Orlando Ramos, one of three finalists for St. Paul schools’ superintendent, withdrew Tuesday after it was revealed that he’d failed to disclose that he sought bankruptcy protection about eight years ago.
The exit came a few hours after the Star Tribune reported about the bankruptcy filing in a story on its website.
“I apologize for the distraction that this issue has caused,” Ramos said in a written statement. “I wish the St. Paul community the best as district leaders work to find the best candidate to lead St. Paul Public Schools.”
Said school board Chairman Jon Schumacher, “The board respects Mr. Ramos’ decision and wishes him well.”
His departure leaves Joe Gothard, superintendent of the Burnsville-Eagan-Savage School District, and Cheryl Logan, chief academic support officer for the School District of Philadelphia, as candidates to lead the state’s second-largest district.
Last week, the school board had met privately in small groups to narrow a list of 13 semifinalists to three finalists to be interviewed this week.
At the time, Schumacher said he was confident that each of the finalists was qualified to lead the district.
He did not know, however, of Ramos’ Chapter 13 bankruptcy filing until he was informed of the case by the newspaper on Tuesday. Schumacher said then that it was “hard to say” whether a bankruptcy disclosure a week or more ago could have affected Ramos’ ability to make the three-person cut.
“I think he has a lot of strong qualifications,” Schumacher said.
Ramos, a regional superintendent for Milwaukee Public Schools, said the Chapter 13 filing came about at a painful time for him and his ex-wife. Their marriage had ended, he said, and the 2009 filing for bankruptcy protection came on the advice of attorneys.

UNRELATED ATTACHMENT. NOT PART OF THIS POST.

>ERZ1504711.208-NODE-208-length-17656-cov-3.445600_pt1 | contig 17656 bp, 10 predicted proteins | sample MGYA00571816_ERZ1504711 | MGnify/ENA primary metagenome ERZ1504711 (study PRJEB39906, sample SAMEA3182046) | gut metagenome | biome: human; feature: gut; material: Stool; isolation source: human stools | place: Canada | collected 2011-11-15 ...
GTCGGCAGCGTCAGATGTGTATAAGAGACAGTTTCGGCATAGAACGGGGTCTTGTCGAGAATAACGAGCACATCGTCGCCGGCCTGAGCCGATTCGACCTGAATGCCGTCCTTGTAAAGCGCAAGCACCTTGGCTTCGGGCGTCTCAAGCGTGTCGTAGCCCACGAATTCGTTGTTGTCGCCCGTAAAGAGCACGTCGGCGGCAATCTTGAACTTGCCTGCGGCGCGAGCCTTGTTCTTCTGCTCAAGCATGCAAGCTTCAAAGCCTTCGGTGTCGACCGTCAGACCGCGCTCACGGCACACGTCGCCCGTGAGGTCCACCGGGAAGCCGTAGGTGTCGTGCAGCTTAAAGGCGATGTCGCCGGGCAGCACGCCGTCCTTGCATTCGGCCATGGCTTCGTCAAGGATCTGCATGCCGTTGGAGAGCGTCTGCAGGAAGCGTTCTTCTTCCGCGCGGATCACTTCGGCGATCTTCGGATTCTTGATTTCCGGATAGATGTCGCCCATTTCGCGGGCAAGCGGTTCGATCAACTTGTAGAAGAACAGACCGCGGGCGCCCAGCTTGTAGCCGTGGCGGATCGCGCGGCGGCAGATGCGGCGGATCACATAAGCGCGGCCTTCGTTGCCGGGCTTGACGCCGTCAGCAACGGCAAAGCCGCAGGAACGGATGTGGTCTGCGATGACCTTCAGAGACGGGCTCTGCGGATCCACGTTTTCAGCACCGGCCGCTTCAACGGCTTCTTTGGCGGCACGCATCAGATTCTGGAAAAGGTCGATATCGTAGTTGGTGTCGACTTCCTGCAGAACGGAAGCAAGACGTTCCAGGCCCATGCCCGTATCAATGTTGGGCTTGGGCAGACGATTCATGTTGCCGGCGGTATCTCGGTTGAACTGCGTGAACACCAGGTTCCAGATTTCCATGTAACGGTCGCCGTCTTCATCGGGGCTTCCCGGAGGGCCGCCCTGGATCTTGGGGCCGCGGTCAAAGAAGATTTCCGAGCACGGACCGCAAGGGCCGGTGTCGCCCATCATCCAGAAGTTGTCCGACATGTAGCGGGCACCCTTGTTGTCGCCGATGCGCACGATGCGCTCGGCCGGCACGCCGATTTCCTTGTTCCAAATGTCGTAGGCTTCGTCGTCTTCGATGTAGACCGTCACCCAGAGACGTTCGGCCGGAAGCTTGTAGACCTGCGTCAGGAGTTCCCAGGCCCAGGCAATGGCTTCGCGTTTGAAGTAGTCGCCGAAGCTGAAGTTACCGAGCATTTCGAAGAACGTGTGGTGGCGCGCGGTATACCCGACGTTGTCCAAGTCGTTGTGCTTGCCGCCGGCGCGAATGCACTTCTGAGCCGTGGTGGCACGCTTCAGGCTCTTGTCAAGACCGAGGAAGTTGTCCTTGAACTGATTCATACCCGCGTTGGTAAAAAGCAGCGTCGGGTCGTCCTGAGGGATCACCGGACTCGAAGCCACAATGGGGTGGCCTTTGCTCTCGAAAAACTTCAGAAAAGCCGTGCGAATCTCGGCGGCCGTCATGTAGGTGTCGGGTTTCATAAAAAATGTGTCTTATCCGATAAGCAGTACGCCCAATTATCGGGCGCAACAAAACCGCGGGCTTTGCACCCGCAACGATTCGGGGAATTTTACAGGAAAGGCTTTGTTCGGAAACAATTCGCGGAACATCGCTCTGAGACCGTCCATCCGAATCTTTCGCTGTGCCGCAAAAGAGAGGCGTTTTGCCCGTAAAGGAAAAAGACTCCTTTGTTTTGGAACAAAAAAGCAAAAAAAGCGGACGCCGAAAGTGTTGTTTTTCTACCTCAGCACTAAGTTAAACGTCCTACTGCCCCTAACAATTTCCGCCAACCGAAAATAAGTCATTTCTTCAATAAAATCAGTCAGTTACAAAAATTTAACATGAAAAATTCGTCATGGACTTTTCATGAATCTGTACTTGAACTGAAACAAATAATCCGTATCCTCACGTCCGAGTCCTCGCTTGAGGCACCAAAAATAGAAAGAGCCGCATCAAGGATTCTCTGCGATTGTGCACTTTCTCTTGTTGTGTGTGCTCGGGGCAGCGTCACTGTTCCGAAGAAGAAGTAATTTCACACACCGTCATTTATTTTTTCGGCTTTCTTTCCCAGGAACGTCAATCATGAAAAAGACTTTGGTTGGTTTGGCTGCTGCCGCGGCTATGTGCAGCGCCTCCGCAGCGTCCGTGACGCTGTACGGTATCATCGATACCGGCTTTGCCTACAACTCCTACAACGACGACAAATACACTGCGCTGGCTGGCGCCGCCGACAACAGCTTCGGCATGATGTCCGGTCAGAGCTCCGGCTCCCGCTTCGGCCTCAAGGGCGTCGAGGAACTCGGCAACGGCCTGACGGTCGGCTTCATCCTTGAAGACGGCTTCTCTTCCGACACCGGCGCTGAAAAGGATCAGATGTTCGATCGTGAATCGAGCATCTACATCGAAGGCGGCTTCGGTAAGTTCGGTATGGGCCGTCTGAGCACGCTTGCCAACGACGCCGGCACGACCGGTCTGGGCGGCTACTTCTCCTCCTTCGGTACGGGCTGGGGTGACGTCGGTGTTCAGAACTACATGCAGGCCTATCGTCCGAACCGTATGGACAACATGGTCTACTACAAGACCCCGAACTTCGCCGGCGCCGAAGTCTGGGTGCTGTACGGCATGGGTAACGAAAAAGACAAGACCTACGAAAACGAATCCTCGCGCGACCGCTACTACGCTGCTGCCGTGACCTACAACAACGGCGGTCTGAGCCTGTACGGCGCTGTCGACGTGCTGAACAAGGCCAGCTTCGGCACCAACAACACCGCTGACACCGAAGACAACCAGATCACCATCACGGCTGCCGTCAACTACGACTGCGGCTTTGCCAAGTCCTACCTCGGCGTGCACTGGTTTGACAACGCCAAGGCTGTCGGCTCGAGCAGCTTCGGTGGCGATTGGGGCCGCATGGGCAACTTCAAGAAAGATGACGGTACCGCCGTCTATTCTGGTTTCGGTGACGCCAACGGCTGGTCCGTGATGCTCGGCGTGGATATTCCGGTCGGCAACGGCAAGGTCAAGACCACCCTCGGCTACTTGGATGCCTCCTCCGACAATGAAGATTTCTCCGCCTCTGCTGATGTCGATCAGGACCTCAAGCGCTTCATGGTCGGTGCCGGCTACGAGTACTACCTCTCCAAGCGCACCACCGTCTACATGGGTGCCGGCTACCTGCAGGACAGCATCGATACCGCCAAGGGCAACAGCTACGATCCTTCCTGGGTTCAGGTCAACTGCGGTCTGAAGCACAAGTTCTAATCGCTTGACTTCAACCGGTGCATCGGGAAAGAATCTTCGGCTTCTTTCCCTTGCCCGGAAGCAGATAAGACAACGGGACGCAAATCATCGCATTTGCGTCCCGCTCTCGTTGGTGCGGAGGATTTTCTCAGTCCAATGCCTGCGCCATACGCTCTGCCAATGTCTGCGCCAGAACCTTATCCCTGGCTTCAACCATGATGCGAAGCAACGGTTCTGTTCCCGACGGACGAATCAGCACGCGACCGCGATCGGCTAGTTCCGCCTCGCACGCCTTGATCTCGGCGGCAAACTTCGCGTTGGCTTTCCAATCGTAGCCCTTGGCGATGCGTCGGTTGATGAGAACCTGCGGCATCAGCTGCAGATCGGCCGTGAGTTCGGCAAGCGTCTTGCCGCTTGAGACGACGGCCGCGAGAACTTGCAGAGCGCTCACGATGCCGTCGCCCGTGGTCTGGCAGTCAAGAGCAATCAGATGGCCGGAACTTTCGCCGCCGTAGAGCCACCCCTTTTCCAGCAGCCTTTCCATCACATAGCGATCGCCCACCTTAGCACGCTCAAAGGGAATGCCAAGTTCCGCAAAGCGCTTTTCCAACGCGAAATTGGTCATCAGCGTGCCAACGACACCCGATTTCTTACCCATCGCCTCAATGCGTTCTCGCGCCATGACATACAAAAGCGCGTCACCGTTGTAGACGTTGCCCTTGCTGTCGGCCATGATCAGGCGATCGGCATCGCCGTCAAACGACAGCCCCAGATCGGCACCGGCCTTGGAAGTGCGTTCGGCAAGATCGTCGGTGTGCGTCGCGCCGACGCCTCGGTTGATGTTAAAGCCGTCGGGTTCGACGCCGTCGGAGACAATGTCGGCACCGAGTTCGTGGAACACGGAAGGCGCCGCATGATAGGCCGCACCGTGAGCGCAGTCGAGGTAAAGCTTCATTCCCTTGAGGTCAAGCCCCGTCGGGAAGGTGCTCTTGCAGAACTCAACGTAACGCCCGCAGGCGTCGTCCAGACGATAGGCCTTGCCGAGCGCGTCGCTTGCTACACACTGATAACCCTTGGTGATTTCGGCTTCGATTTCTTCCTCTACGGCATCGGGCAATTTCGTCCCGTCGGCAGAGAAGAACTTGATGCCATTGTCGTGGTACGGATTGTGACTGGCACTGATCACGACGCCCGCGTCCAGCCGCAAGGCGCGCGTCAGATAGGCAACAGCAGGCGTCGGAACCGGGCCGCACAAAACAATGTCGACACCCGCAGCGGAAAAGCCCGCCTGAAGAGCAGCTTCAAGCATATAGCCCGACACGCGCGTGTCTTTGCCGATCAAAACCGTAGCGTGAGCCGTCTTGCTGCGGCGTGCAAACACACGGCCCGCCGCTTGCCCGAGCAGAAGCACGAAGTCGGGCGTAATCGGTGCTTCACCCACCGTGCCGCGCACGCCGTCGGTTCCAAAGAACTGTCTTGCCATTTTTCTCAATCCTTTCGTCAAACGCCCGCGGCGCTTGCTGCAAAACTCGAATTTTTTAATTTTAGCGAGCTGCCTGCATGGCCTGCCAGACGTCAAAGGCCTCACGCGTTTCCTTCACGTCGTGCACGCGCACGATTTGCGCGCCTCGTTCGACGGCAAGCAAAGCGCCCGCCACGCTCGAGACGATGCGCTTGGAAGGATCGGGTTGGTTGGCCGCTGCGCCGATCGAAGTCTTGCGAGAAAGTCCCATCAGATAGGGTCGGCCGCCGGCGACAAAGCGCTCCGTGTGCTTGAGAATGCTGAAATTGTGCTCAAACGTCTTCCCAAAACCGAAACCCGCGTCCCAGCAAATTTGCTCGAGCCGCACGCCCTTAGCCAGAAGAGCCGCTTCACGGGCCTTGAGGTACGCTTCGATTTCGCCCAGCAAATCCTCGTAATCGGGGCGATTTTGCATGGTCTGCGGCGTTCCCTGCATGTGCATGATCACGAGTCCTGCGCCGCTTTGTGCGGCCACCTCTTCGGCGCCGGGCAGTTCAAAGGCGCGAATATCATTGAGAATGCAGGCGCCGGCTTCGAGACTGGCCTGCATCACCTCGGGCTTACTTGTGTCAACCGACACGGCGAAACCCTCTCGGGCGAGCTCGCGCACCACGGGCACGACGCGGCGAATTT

According to U.S. Bankruptcy Court records, the two listed $252,785 in assets, and $555,270 in liabilities. Among the liabilities was $260,000 in student loan obligations. The two completed a court-ordered plan to pay creditors in 2013, falling behind on three occasions, the documents show.
Ramos was a middle school principal in San Jose, Calif., at the time of the filing.
Since then, he has held administrative positions in Illinois and Louisiana, and now in Milwaukee, where he supervises 26 high schools.
Last week, he dropped a bid to become schools chief in Detroit when he made the list in St. Paul. He told the Milwaukee Journal Sentinel that he is a finalist for the top schools job in Cincinnati, too.
Moving on with 2 finalists
The St. Paul, Detroit and Cincinnati searches are all being handled by Ray and Associates of Cedar Rapids, Iowa.
The search firm’s contract with the St. Paul district requires “background investigation” of candidates, but it appears to be limited. An attachment to the contract states that the firm will check a candidate’s work history through “online sources such as Google, Yahoo, Facebook, Twitter and other social media sources as well as checking for blogs.”
The contract called for a fixed fee of $30,000 plus as much as $5,000 in expenses.
The Star Tribune learned of the bankruptcy filing through use of the search tool LexisNexis Accurint and court records.
When informed of the bankruptcy case on Tuesday morning, Schumacher said: “I certainly would have liked to have known that.”
But he added he was willing to hear from Ramos on the subject in the belief that the bankruptcy was just one part of his story.
“Obviously, not everybody’s perfect, and you try to judge how it all fits,” Schumacher said.
Ramos said the failure to share the information was not intentional. Initially, he also appeared open to staying in the hunt for the job. He defended his ability to manage school district finances by stating he had “balanced all budgets in all organizations” he had led.
But by midafternoon, Ramos notified Ray and Associates that he was dropping out, and the search firm informed the school board of his decision.
Gothard and Logan are scheduled to visit schools and meet with staff and stakeholders beginning on Wednesday.
A “Meet the Candidates” event will be held from 6 p.m. to 7:30 p.m. Wednesday at Washington Technology Magnet School, 1495 Rice St.